Dalí painted Nu dans la plaine de Rosas during his wartime exile in America. With German armies on the march during the spring of 1940, there was no question of leaving Europe--Gala was Jewish, and he would have had a difficult time with any totalitarian regime. There were other motivations, as he wrote in The Secret Life of Salvador Dalí: "I needed, in fact, immediately to get away from the blind and tumultuous collective jostlings of history, otherwise the antique and half-divine embryo of my originality would risk suffering injury and dying before birth in the degrading circumstances of a philosophic miscarriage occurring on the very sidewalks of anecdote. Ritual first and foremost! Already I am concerning myself with its future, with the sheets and pillows of its cradle. I had to return to America to make fresh money for Gala, him and myself" (New York, 1942, p. 390). Awaiting their visas, Dalí, made a trip to his native region of Empordà in Catalunya, visiting his birthplace in Figueres, as well as Port Lligat and Cadaqués--towns which had all suffered bitterly during the Spanish Civil War.
Dalí and Gala arrived in New York on 16 August 1940. He hurled himself into new projects and made preparations for a solo exhibition at The Julien Levy Gallery, which opened on 22 April 1941. Dalí's self-promotional antics during his previous stays in New York made him widely known in America, where he had become the singular face of Surrealism, much to the consternation of Breton and his circle. Although paintings sales were slow, Dalí took advantage of numerous other opportunities, including the production of sets and costumes for Massine's ballet Labyrinth, based on the myth of Theseus and Ariadne. In conjunction with Miró, he was given a retrospective exhibition at The Museum of Modern Art, which thereafter travelled to eight cities across the nation.
In 1942 Helena Rubinstein commissioned Dalí, whom she had known since the early 1930s, to decorate the dining room of her 36-room triplex apartment on Park Avenue. By the end of the year Dalí completed three murals representing morning, noon and night. His imagery speaks of memories of past deeds, and the melancholy of departure and migration. An androgynous hero, an apparent conflation of Theseus, Jason and no doubt Dalí himself, dominates the first panel. Flying birds and clouds give shape to his face and upper body, following Dalí's paranoid-critical method, by which the artist, in his "delirium of interpretation," elicits multiple images from a single configuration.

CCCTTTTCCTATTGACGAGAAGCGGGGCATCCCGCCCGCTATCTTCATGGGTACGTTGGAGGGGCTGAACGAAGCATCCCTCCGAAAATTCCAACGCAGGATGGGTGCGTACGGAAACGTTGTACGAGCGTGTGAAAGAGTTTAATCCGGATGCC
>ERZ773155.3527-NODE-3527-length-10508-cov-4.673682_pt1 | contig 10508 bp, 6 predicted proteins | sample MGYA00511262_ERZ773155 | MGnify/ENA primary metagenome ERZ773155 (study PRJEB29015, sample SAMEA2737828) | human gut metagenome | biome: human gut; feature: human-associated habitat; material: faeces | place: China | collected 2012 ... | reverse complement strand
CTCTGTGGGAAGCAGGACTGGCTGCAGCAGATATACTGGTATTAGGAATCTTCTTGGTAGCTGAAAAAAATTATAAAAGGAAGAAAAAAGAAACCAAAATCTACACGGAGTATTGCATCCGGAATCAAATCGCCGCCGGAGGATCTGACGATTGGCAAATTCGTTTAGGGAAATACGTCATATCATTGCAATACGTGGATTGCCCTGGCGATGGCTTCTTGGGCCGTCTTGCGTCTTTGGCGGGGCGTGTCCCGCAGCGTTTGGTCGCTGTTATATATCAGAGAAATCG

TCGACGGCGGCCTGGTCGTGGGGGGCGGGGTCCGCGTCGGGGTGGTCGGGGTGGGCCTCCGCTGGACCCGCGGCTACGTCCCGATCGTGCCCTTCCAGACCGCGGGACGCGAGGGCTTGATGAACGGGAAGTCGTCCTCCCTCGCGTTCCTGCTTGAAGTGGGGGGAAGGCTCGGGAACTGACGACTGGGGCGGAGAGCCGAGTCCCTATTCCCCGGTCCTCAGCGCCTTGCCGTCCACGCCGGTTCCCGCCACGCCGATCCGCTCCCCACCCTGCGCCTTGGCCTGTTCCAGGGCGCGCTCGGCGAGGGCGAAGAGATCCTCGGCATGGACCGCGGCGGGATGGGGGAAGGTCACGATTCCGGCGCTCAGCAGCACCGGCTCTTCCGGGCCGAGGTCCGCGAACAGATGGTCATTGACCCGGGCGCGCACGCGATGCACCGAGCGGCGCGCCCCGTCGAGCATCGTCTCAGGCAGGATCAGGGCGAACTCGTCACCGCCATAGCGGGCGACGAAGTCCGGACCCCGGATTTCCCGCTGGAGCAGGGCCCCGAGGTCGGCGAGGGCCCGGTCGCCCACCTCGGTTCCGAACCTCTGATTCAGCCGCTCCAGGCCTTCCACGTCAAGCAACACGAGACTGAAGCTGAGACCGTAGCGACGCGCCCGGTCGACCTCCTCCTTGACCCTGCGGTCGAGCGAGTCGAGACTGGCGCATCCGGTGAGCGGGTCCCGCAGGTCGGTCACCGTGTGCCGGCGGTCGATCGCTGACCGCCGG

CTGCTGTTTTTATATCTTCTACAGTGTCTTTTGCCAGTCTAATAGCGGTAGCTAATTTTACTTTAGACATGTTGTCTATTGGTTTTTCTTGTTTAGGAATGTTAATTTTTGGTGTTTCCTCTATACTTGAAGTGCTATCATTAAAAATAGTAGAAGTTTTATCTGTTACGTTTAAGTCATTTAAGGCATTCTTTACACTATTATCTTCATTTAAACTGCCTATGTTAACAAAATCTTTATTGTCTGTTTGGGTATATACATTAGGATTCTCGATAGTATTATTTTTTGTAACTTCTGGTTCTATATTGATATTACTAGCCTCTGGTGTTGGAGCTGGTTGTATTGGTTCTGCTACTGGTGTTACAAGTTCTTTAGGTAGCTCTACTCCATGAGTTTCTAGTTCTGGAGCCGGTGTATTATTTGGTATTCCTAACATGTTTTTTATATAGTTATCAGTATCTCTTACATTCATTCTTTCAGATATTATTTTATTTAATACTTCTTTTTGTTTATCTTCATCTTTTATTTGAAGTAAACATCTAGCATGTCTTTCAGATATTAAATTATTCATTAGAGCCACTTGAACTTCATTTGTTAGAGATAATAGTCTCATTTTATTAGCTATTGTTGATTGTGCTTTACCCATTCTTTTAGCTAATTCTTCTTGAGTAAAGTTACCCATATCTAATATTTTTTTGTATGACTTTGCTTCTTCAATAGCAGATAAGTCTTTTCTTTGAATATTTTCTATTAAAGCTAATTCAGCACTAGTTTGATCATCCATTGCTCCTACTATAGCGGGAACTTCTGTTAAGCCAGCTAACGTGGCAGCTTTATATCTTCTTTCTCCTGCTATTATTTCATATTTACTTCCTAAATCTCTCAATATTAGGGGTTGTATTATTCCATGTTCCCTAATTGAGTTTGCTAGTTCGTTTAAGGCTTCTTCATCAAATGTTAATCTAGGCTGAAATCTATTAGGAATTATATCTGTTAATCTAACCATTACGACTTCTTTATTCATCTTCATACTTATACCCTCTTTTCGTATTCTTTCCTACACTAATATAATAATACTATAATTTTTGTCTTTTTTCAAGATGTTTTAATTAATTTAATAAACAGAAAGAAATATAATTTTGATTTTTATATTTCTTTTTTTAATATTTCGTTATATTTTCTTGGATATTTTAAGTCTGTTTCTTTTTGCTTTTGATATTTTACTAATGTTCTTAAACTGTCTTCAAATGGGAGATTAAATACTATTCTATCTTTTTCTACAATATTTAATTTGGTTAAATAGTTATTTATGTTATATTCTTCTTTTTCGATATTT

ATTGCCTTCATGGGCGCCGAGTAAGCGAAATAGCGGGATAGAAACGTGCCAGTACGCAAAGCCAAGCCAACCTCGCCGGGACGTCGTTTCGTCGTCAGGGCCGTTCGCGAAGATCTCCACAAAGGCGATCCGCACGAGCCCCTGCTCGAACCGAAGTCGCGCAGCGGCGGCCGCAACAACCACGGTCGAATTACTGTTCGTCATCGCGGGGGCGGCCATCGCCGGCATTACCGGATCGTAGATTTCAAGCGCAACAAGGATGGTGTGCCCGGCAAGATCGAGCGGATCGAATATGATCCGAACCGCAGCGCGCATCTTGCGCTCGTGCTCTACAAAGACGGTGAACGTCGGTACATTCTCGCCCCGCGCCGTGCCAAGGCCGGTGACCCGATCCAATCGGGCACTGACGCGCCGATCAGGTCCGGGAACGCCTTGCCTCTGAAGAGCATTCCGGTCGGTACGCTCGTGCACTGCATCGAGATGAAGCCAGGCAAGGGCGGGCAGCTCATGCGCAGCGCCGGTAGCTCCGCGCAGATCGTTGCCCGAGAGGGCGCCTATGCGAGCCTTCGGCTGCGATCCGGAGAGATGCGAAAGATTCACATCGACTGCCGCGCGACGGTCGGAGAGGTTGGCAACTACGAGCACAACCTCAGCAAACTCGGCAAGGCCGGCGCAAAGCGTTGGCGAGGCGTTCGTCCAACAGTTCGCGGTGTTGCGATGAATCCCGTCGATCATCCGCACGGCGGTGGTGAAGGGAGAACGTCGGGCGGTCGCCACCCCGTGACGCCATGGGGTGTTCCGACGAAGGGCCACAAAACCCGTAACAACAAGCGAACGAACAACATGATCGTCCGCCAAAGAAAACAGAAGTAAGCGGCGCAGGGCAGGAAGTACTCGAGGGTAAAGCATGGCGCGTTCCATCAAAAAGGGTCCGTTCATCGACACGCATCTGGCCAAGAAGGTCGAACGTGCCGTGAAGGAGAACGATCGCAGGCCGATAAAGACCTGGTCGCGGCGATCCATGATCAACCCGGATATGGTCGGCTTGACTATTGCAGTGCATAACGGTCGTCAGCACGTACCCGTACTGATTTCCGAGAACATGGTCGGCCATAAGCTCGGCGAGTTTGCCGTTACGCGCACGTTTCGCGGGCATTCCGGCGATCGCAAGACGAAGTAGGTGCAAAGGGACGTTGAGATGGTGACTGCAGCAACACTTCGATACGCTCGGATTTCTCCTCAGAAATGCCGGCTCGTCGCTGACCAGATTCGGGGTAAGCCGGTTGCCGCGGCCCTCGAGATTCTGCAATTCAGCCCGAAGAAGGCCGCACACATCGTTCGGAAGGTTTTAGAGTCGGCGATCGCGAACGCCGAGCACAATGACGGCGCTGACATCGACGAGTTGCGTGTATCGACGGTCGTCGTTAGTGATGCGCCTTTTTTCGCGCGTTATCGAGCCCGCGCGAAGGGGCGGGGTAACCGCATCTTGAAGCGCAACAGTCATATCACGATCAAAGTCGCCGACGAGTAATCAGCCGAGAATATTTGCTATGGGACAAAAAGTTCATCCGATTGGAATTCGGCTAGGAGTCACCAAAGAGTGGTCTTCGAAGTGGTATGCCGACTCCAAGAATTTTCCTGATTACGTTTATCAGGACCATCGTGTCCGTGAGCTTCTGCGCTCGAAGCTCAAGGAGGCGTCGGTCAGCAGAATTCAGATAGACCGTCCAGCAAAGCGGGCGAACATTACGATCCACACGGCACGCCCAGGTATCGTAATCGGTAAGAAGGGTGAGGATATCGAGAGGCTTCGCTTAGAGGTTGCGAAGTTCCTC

Dalí painted Nu dans la plaine de Rosas in conjunction with the Rubinstein murals, expanding on the elements in the third panel. To this composition Dalí added the Ariadne-like figure of a reclining nude, seen from behind, as he liked to depict Gala's shapely form. She looks out from the portico of her abode across the flatlands surrounding the coastal town of Rosas, in the Empordà region, only to see her beloved hero's image fading into absence, with only a trace of his sandaled foot and a visage formed by birds on the wing. At the unveiling of the murals, one of Mme Rubinstein's guests asked Dalí about their meaning. "The whole thing is an allegory of life," Dalí explained. "It is for the viewer to decipher. If no meaning is found, then there is none." (quoted in A. Parinaud, The Unspeakable Confessions of Salvador Dalí, London, 1977, p. 210).